Week Without Violence: Make a difference in the community
This week at Northern Health we are marking Week Without Violence (WWV). WWV is a global campaign to end violence against women. WWV provides information on how to recognise and prevent violence, reach out to survivors, and make a difference in the community.
Since 1999, the northern metropolitan region has had a proud history of participation in the WWV and this year marks the 20th Anniversary.
Natasha Knapic, Project Officer Strengthening Hospital Response to Family Violence, says that almost 50 organisations in the northern metropolitan region are planning to run WWV activities this week, with the majority planning a Clothesline Project.
The Clothesline Project is a popular WWV activity for women and their supporters to participate in.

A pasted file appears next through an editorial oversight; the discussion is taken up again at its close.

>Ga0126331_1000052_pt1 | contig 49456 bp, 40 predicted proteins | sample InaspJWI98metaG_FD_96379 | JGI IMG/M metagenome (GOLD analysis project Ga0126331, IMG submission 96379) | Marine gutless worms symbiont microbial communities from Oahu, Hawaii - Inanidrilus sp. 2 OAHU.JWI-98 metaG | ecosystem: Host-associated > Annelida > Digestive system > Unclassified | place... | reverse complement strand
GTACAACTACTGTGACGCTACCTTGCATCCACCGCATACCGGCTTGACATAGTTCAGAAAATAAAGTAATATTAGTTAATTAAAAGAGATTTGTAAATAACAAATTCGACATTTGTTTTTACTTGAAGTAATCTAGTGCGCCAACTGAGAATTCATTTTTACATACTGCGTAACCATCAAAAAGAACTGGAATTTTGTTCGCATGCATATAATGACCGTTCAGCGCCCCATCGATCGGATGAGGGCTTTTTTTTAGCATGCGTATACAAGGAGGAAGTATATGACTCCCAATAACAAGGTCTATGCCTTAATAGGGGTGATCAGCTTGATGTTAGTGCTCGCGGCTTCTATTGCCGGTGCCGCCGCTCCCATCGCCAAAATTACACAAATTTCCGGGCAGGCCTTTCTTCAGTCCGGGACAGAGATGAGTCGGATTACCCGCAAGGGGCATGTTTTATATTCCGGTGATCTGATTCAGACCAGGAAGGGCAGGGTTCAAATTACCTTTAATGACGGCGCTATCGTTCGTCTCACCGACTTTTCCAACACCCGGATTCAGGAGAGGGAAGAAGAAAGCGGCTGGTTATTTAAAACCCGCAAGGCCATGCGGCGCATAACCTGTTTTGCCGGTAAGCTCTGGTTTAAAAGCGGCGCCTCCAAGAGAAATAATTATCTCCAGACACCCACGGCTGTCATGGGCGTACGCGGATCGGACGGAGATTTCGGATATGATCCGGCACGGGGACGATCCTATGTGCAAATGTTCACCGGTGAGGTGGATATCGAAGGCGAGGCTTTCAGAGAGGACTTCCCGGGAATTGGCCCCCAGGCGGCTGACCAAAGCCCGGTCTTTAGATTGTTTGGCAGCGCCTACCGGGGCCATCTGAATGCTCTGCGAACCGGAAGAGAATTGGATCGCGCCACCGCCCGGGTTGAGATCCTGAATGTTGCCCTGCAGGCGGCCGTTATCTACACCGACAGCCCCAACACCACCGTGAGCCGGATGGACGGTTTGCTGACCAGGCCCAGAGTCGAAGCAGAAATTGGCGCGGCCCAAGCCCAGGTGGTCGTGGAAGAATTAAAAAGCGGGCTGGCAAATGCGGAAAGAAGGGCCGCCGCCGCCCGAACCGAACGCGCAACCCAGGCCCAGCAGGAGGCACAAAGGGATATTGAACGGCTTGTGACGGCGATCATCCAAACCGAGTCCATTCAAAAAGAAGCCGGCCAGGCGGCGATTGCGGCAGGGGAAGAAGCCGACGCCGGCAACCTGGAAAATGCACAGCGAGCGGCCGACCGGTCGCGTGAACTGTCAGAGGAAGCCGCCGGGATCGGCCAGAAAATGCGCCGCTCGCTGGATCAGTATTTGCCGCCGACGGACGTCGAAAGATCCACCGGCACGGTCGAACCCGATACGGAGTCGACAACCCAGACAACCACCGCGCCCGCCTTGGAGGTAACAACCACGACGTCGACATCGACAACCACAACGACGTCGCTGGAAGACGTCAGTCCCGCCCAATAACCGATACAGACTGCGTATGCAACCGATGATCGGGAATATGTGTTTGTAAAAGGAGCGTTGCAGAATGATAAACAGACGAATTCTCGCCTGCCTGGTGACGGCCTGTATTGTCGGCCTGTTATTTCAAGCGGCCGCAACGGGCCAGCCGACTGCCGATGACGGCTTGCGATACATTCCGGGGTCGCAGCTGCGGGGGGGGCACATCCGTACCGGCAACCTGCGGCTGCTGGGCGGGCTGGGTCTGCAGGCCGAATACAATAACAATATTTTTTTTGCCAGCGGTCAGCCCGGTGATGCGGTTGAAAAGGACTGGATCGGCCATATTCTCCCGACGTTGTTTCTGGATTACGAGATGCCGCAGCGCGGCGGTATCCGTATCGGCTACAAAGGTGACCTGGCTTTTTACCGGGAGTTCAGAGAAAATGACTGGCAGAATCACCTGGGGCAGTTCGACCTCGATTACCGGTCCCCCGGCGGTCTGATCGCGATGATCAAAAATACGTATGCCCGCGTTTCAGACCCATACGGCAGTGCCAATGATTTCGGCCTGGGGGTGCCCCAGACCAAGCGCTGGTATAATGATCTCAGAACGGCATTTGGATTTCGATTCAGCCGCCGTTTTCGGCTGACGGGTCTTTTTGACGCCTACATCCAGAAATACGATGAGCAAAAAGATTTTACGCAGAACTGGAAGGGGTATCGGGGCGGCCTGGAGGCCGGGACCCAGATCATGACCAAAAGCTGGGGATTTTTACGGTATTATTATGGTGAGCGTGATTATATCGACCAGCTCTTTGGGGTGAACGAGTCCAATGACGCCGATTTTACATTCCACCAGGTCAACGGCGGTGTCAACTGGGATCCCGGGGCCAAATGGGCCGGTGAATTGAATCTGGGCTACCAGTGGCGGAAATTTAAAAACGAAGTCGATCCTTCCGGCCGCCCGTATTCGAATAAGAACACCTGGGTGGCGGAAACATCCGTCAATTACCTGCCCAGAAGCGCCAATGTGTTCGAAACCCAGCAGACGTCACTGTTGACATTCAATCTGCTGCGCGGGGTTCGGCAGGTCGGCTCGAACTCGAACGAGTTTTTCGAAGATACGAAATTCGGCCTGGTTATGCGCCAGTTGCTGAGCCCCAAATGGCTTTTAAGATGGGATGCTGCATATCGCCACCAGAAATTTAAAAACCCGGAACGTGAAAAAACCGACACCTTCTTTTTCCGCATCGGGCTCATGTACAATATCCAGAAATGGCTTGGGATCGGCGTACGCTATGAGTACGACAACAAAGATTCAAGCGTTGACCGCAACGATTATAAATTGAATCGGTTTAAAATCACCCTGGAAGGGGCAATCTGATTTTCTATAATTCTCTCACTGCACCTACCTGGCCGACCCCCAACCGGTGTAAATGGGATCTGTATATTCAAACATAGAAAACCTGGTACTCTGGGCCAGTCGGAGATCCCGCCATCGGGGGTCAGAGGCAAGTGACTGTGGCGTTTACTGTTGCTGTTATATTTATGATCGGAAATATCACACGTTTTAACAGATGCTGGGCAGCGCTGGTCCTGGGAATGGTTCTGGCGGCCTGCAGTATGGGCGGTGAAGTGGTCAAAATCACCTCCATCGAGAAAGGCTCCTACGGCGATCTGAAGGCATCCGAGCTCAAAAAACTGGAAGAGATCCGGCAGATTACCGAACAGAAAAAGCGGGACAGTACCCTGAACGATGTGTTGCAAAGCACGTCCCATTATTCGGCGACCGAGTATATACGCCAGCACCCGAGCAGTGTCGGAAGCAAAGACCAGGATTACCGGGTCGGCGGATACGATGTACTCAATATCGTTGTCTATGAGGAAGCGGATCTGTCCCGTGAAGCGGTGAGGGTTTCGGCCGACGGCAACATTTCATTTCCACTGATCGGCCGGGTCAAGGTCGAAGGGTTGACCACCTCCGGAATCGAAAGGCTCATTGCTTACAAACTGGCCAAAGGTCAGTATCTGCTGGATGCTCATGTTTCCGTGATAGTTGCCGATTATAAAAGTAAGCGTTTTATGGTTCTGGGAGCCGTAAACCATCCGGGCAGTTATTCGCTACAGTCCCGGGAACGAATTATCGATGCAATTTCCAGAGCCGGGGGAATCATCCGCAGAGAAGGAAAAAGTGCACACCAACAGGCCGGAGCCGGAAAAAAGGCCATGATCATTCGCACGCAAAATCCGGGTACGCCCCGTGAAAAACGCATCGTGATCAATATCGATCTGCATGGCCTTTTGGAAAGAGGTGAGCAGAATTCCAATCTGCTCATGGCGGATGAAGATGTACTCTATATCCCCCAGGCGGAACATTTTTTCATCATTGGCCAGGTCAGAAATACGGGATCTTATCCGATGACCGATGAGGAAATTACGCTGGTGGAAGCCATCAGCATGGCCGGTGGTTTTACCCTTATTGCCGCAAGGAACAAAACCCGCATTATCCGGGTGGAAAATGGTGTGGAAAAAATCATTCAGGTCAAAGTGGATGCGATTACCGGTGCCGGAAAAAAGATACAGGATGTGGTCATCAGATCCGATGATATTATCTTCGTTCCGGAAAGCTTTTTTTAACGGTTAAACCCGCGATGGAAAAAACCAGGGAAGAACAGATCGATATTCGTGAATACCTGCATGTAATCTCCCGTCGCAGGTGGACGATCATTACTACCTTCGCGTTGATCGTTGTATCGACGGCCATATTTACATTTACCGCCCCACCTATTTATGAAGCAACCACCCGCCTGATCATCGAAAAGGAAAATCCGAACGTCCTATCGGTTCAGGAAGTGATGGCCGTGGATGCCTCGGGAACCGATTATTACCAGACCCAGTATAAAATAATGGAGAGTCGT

The Clothesline Project originated in Hyannis, Massachusetts in 1990 when members of Cape Cod’s Women’s Defense Agenda learned that during the same time 58,000 soldiers were killed in the Vietnam War, 51,000 U.S. women were killed by the men who claimed to love them.
The mission of The Clothesline Project is to educate students and the community that violence is a problem everywhere, help is available and that there is hope and a path to healing.
Natasha would like to remind us that one in six Australian women over the age of 15 has experienced physical or sexual violence and/or emotional abuse by an intimate partner and that family violence is serious, prevalent and preventable.
The Clothesline Project is a stark reminder that domestic violence exists in our community – and gives voice to those who have been forcibly silenced.
“Hopefully, it will also stir us to action,” adds Natasha.